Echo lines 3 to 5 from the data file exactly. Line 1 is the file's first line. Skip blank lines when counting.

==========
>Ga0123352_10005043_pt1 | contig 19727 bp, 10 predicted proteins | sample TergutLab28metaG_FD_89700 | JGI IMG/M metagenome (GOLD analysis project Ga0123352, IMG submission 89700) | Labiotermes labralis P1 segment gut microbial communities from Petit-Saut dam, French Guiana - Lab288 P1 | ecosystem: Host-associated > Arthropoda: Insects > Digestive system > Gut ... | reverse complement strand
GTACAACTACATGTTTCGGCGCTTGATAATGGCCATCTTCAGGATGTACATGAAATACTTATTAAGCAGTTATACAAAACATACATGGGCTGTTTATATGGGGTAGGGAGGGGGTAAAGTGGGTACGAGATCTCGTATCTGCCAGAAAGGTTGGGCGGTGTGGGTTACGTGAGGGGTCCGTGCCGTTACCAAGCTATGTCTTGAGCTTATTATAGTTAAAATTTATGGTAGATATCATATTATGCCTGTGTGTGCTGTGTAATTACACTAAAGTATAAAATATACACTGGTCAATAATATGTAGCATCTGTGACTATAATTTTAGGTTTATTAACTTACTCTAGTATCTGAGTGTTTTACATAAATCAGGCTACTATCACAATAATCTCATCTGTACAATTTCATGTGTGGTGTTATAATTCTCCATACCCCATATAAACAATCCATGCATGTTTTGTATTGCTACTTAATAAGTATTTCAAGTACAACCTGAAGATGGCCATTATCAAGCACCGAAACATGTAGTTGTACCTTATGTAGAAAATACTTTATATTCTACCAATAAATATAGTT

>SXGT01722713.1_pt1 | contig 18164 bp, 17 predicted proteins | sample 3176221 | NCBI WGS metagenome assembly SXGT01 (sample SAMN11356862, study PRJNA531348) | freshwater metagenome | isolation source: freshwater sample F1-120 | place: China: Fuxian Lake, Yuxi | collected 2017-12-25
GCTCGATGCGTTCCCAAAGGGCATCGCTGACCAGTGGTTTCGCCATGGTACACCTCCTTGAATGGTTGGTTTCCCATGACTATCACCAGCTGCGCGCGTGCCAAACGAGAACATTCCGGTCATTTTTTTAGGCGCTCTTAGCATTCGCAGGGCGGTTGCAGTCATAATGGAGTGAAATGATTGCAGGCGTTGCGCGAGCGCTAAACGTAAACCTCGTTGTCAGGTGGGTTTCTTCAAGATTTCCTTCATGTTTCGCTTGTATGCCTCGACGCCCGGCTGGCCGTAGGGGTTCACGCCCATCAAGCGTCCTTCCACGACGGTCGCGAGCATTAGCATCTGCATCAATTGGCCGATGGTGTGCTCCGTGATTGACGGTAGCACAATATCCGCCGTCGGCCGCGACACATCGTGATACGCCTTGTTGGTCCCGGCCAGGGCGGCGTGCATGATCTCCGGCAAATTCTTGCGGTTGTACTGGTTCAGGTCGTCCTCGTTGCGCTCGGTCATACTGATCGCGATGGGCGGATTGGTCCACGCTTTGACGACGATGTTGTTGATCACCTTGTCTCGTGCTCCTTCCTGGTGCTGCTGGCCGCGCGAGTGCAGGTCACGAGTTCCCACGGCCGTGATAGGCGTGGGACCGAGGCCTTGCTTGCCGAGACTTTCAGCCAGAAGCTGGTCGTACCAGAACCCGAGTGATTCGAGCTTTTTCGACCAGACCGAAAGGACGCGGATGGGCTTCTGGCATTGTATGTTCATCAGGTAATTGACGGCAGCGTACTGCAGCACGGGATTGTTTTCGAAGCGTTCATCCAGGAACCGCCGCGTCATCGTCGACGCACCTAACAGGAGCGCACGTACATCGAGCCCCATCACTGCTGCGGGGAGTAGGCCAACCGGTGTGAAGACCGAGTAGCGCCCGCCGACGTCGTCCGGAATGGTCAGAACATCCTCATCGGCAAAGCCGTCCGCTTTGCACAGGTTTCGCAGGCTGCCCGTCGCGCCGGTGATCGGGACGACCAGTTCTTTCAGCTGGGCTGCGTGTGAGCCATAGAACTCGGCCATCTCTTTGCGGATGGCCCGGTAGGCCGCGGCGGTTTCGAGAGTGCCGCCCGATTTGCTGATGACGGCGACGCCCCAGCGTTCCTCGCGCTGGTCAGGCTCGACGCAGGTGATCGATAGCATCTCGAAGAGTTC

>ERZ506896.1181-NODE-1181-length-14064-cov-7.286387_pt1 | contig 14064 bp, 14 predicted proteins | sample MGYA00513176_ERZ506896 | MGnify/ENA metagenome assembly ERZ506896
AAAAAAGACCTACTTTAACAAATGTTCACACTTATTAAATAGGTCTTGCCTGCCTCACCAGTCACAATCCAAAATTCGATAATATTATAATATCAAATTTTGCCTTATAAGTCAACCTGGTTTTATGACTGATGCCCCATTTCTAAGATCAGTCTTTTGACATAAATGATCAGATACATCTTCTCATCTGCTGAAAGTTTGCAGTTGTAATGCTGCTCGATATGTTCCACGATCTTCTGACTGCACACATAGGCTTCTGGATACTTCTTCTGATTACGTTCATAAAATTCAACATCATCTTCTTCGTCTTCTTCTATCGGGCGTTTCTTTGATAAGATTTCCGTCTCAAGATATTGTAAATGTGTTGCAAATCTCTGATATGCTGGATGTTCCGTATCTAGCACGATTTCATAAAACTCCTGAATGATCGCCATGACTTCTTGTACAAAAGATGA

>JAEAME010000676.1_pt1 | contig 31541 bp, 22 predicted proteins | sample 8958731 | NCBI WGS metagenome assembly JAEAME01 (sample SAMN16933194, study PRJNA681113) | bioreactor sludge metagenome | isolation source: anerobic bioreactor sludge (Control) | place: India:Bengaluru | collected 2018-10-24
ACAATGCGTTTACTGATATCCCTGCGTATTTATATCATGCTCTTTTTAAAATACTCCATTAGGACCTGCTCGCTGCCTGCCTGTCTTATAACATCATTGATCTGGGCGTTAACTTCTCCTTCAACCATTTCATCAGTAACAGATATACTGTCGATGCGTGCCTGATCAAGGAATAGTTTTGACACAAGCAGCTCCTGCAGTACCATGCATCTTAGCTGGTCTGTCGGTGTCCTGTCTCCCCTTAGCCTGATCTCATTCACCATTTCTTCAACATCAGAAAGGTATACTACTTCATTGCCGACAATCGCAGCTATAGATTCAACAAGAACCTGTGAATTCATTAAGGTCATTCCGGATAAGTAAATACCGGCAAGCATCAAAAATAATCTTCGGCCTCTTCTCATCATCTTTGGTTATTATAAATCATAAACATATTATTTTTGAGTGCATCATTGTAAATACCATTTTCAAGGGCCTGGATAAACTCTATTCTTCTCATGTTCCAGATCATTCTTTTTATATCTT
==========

>SXGT01722713.1_pt1 | contig 18164 bp, 17 predicted proteins | sample 3176221 | NCBI WGS metagenome assembly SXGT01 (sample SAMN11356862, study PRJNA531348) | freshwater metagenome | isolation source: freshwater sample F1-120 | place: China: Fuxian Lake, Yuxi | collected 2017-12-25
GCTCGATGCGTTCCCAAAGGGCATCGCTGACCAGTGGTTTCGCCATGGTACACCTCCTTGAATGGTTGGTTTCCCATGACTATCACCAGCTGCGCGCGTGCCAAACGAGAACATTCCGGTCATTTTTTTAGGCGCTCTTAGCATTCGCAGGGCGGTTGCAGTCATAATGGAGTGAAATGATTGCAGGCGTTGCGCGAGCGCTAAACGTAAACCTCGTTGTCAGGTGGGTTTCTTCAAGATTTCCTTCATGTTTCGCTTGTATGCCTCGACGCCCGGCTGGCCGTAGGGGTTCACGCCCATCAAGCGTCCTTCCACGACGGTCGCGAGCATTAGCATCTGCATCAATTGGCCGATGGTGTGCTCCGTGATTGACGGTAGCACAATATCCGCCGTCGGCCGCGACACATCGTGATACGCCTTGTTGGTCCCGGCCAGGGCGGCGTGCATGATCTCCGGCAAATTCTTGCGGTTGTACTGGTTCAGGTCGTCCTCGTTGCGCTCGGTCATACTGATCGCGATGGGCGGATTGGTCCACGCTTTGACGACGATGTTGTTGATCACCTTGTCTCGTGCTCCTTCCTGGTGCTGCTGGCCGCGCGAGTGCAGGTCACGAGTTCCCACGGCCGTGATAGGCGTGGGACCGAGGCCTTGCTTGCCGAGACTTTCAGCCAGAAGCTGGTCGTACCAGAACCCGAGTGATTCGAGCTTTTTCGACCAGACCGAAAGGACGCGGATGGGCTTCTGGCATTGTATGTTCATCAGGTAATTGACGGCAGCGTACTGCAGCACGGGATTGTTTTCGAAGCGTTCATCCAGGAACCGCCGCGTCATCGTCGACGCACCTAACAGGAGCGCACGTACATCGAGCCCCATCACTGCTGCGGGGAGTAGGCCAACCGGTGTGAAGACCGAGTAGCGCCCGCCGACGTCGTCCGGAATGGTCAGAACATCCTCATCGGCAAAGCCGTCCGCTTTGCACAGGTTTCGCAGGCTGCCCGTCGCGCCGGTGATCGGGACGACCAGTTCTTTCAGCTGGGCTGCGTGTGAGCCATAGAACTCGGCCATCTCTTTGCGGATGGCCCGGTAGGCCGCGGCGGTTTCGAGAGTGCCGCCCGATTTGCTGATGACGGCGACGCCCCAGCGTTCCTCGCGCTGGTCAGGCTCGACGCAGGTGATCGATAGCATCTCGAAGAGTTC

>ERZ506896.1181-NODE-1181-length-14064-cov-7.286387_pt1 | contig 14064 bp, 14 predicted proteins | sample MGYA00513176_ERZ506896 | MGnify/ENA metagenome assembly ERZ506896